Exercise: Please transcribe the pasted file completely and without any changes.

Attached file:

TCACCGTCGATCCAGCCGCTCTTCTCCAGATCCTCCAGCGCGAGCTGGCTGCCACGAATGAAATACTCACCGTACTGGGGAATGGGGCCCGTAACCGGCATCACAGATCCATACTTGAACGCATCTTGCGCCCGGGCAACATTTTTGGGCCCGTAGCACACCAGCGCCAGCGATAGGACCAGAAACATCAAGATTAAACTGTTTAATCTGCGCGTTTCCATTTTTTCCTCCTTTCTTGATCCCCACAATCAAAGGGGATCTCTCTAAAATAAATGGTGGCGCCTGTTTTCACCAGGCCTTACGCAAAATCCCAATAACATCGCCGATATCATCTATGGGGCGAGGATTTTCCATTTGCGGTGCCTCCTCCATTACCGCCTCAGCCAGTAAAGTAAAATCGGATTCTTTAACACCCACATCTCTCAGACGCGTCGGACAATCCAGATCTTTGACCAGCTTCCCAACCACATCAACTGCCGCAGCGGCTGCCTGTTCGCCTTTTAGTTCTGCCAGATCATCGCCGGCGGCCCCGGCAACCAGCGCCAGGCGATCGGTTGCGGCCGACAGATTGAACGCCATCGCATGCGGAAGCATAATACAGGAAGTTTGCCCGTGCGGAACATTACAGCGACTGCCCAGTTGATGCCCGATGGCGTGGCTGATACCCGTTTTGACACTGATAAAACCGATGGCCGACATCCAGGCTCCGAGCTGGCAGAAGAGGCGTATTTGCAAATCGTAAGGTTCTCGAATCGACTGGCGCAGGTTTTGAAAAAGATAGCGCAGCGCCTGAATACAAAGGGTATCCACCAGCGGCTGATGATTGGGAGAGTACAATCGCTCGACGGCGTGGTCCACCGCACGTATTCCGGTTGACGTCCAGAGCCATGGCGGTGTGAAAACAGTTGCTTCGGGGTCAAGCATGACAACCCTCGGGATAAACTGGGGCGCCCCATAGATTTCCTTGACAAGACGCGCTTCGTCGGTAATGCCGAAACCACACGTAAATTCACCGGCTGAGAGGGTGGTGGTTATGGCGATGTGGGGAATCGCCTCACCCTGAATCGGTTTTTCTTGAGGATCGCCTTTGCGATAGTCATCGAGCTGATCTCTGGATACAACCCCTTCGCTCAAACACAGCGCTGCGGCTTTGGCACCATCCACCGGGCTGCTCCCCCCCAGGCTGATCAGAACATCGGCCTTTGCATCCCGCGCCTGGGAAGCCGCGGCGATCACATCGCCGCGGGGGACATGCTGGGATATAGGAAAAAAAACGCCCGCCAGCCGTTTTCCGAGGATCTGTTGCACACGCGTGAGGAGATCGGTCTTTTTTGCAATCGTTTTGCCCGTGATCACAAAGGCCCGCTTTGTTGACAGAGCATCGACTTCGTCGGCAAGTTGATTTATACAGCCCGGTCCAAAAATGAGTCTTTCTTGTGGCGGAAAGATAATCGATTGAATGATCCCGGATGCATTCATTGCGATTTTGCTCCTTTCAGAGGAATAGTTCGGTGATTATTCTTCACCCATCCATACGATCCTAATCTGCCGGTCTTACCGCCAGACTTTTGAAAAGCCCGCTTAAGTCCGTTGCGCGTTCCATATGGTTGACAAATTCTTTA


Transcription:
TCACCGTCGATCCAGCCGCTCTTCTCCAGATCCTCCAGCGCGAGCTGGCTGCCACGAATGAAATACTCACCGTACTGGGGAATGGGGCCCGTAACCGGCATCACAGATCCATACTTGAACGCATCTTGCGCCCGGGCAACATTTTTGGGCCCGTAGCACACCAGCGCCAGCGATAGGACCAGAAACATCAAGATTAAACTGTTTAATCTGCGCGTTTCCATTTTTTCCTCCTTTCTTGATCCCCACAATCAAAGGGGATCTCTCTAAAATAAATGGTGGCGCCTGTTTTCACCAGGCCTTACGCAAAATCCCAATAACATCGCCGATATCATCTATGGGGCGAGGATTTTCCATTTGCGGTGCCTCCTCCATTACCGCCTCAGCCAGTAAAGTAAAATCGGATTCTTTAACACCCACATCTCTCAGACGCGTCGGACAATCCAGATCTTTGACCAGCTTCCCAACCACATCAACTGCCGCAGCGGCTGCCTGTTCGCCTTTTAGTTCTGCCAGATCATCGCCGGCGGCCCCGGCAACCAGCGCCAGGCGATCGGTTGCGGCCGACAGATTGAACGCCATCGCATGCGGAAGCATAATACAGGAAGTTTGCCCGTGCGGAACATTACAGCGACTGCCCAGTTGATGCCCGATGGCGTGGCTGATACCCGTTTTGACACTGATAAAACCGATGGCCGACATCCAGGCTCCGAGCTGGCAGAAGAGGCGTATTTGCAAATCGTAAGGTTCTCGAATCGACTGGCGCAGGTTTTGAAAAAGATAGCGCAGCGCCTGAATACAAAGGGTATCCACCAGCGGCTGATGATTGGGAGAGTACAATCGCTCGACGGCGTGGTCCACCGCACGTATTCCGGTTGACGTCCAGAGCCATGGCGGTGTGAAAACAGTTGCTTCGGGGTCAAGCATGACAACCCTCGGGATAAACTGGGGCGCCCCATAGATTTCCTTGACAAGACGCGCTTCGTCGGTAATGCCGAAACCACACGTAAATTCACCGGCTGAGAGGGTGGTGGTTATGGCGATGTGGGGAATCGCCTCACCCTGAATCGGTTTTTCTTGAGGATCGCCTTTGCGATAGTCATCGAGCTGATCTCTGGATACAACCCCTTCGCTCAAACACAGCGCTGCGGCTTTGGCACCATCCACCGGGCTGCTCCCCCCCAGGCTGATCAGAACATCGGCCTTTGCATCCCGCGCCTGGGAAGCCGCGGCGATCACATCGCCGCGGGGGACATGCTGGGATATAGGAAAAAAAACGCCCGCCAGCCGTTTTCCGAGGATCTGTTGCACACGCGTGAGGAGATCGGTCTTTTTTGCAATCGTTTTGCCCGTGATCACAAAGGCCCGCTTTGTTGACAGAGCATCGACTTCGTCGGCAAGTTGATTTATACAGCCCGGTCCAAAAATGAGTCTTTCTTGTGGCGGAAAGATAATCGATTGAATGATCCCGGATGCATTCATTGCGATTTTGCTCCTTTCAGAGGAATAGTTCGGTGATTATTCTTCACCCATCCATACGATCCTAATCTGCCGGTCTTACCGCCAGACTTTTGAAAAGCCCGCTTAAGTCCGTTGCGCGTTCCATATGGTTGACAAATTCTTTA